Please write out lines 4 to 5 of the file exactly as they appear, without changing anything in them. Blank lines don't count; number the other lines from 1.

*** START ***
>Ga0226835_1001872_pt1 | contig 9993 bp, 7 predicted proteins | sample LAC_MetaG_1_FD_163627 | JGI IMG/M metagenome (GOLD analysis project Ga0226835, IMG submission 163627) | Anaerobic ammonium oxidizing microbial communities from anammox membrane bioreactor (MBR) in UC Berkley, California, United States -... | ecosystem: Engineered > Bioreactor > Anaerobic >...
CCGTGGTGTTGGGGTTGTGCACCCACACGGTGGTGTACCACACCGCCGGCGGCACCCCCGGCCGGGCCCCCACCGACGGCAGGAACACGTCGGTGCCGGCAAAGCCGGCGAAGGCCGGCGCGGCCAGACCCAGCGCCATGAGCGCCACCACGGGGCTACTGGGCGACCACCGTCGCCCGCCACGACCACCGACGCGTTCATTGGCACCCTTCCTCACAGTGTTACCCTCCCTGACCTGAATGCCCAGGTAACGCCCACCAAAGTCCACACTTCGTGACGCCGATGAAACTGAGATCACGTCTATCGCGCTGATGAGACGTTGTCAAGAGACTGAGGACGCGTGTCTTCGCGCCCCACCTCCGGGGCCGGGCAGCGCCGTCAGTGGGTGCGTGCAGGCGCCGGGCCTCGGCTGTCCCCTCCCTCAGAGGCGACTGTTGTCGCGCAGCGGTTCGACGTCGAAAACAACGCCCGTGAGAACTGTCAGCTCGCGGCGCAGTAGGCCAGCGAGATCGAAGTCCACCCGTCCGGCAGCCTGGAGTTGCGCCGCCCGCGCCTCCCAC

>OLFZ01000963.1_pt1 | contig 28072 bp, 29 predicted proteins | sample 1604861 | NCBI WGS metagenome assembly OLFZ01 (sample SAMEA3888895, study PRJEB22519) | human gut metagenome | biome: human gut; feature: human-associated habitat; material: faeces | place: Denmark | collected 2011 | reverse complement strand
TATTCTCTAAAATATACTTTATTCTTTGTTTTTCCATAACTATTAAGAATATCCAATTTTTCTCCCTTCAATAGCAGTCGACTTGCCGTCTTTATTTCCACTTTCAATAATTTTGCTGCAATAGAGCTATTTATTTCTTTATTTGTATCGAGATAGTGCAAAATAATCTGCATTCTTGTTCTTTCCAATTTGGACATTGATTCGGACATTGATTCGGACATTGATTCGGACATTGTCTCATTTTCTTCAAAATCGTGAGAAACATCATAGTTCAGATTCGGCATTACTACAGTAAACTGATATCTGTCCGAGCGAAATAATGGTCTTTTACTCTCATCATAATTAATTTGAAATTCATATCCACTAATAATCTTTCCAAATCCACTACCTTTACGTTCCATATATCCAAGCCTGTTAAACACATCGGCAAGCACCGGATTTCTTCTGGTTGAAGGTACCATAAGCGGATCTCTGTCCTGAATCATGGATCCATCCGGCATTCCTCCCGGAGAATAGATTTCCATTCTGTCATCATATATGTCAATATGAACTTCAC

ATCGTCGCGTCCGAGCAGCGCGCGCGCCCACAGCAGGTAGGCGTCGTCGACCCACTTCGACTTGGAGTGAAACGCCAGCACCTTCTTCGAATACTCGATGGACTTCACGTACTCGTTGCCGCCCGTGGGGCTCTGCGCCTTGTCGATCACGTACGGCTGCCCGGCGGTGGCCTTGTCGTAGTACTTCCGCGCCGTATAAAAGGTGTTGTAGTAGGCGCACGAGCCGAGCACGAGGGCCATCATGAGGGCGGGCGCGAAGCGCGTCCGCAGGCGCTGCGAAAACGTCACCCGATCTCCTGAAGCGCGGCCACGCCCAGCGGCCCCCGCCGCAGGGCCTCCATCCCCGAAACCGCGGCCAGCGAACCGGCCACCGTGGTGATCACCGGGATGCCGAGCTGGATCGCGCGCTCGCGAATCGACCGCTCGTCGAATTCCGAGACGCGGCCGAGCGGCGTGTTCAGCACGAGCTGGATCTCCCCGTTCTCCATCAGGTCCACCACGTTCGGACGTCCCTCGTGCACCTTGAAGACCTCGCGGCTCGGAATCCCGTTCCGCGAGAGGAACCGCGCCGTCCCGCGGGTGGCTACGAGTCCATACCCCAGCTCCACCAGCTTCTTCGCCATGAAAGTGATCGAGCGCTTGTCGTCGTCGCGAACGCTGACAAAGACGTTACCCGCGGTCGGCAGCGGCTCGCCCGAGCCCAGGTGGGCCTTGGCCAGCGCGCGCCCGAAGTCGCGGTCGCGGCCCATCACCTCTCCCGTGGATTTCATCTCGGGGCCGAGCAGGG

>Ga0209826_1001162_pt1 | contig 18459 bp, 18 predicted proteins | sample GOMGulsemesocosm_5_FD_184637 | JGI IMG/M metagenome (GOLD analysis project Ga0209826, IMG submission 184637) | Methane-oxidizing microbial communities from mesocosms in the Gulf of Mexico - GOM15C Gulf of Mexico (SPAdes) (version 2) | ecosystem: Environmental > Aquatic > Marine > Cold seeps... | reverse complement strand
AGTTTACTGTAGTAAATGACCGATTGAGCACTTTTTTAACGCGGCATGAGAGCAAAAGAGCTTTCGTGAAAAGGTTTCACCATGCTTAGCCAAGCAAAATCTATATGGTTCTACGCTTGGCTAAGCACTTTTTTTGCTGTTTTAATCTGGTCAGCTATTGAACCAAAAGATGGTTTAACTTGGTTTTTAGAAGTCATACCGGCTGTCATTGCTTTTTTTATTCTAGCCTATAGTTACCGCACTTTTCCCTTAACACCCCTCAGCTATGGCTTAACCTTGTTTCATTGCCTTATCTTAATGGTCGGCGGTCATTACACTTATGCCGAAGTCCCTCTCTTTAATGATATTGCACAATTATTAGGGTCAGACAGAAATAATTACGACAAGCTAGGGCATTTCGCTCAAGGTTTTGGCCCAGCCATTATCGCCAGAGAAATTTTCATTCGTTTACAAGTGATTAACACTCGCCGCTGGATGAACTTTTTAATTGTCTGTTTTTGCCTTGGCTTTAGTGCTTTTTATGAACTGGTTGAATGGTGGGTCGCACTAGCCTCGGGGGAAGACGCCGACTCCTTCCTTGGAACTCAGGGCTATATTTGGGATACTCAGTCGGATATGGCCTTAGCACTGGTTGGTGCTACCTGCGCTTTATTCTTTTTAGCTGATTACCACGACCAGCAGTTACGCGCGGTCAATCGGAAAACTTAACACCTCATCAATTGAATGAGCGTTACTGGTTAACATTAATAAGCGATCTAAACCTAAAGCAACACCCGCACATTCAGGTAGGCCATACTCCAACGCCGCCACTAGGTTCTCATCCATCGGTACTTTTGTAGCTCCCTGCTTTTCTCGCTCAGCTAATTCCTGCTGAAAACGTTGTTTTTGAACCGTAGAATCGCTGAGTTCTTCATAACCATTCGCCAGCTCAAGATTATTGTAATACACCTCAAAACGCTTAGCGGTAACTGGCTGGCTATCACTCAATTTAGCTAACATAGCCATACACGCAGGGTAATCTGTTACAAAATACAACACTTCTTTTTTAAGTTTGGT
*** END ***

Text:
TATTCTCTAAAATATACTTTATTCTTTGTTTTTCCATAACTATTAAGAATATCCAATTTTTCTCCCTTCAATAGCAGTCGACTTGCCGTCTTTATTTCCACTTTCAATAATTTTGCTGCAATAGAGCTATTTATTTCTTTATTTGTATCGAGATAGTGCAAAATAATCTGCATTCTTGTTCTTTCCAATTTGGACATTGATTCGGACATTGATTCGGACATTGATTCGGACATTGTCTCATTTTCTTCAAAATCGTGAGAAACATCATAGTTCAGATTCGGCATTACTACAGTAAACTGATATCTGTCCGAGCGAAATAATGGTCTTTTACTCTCATCATAATTAATTTGAAATTCATATCCACTAATAATCTTTCCAAATCCACTACCTTTACGTTCCATATATCCAAGCCTGTTAAACACATCGGCAAGCACCGGATTTCTTCTGGTTGAAGGTACCATAAGCGGATCTCTGTCCTGAATCATGGATCCATCCGGCATTCCTCCCGGAGAATAGATTTCCATTCTGTCATCATATATGTCAATATGAACTTCAC

ATCGTCGCGTCCGAGCAGCGCGCGCGCCCACAGCAGGTAGGCGTCGTCGACCCACTTCGACTTGGAGTGAAACGCCAGCACCTTCTTCGAATACTCGATGGACTTCACGTACTCGTTGCCGCCCGTGGGGCTCTGCGCCTTGTCGATCACGTACGGCTGCCCGGCGGTGGCCTTGTCGTAGTACTTCCGCGCCGTATAAAAGGTGTTGTAGTAGGCGCACGAGCCGAGCACGAGGGCCATCATGAGGGCGGGCGCGAAGCGCGTCCGCAGGCGCTGCGAAAACGTCACCCGATCTCCTGAAGCGCGGCCACGCCCAGCGGCCCCCGCCGCAGGGCCTCCATCCCCGAAACCGCGGCCAGCGAACCGGCCACCGTGGTGATCACCGGGATGCCGAGCTGGATCGCGCGCTCGCGAATCGACCGCTCGTCGAATTCCGAGACGCGGCCGAGCGGCGTGTTCAGCACGAGCTGGATCTCCCCGTTCTCCATCAGGTCCACCACGTTCGGACGTCCCTCGTGCACCTTGAAGACCTCGCGGCTCGGAATCCCGTTCCGCGAGAGGAACCGCGCCGTCCCGCGGGTGGCTACGAGTCCATACCCCAGCTCCACCAGCTTCTTCGCCATGAAAGTGATCGAGCGCTTGTCGTCGTCGCGAACGCTGACAAAGACGTTACCCGCGGTCGGCAGCGGCTCGCCCGAGCCCAGGTGGGCCTTGGCCAGCGCGCGCCCGAAGTCGCGGTCGCGGCCCATCACCTCTCCCGTGGATTTCATCTCGGGGCCGAGCAGGG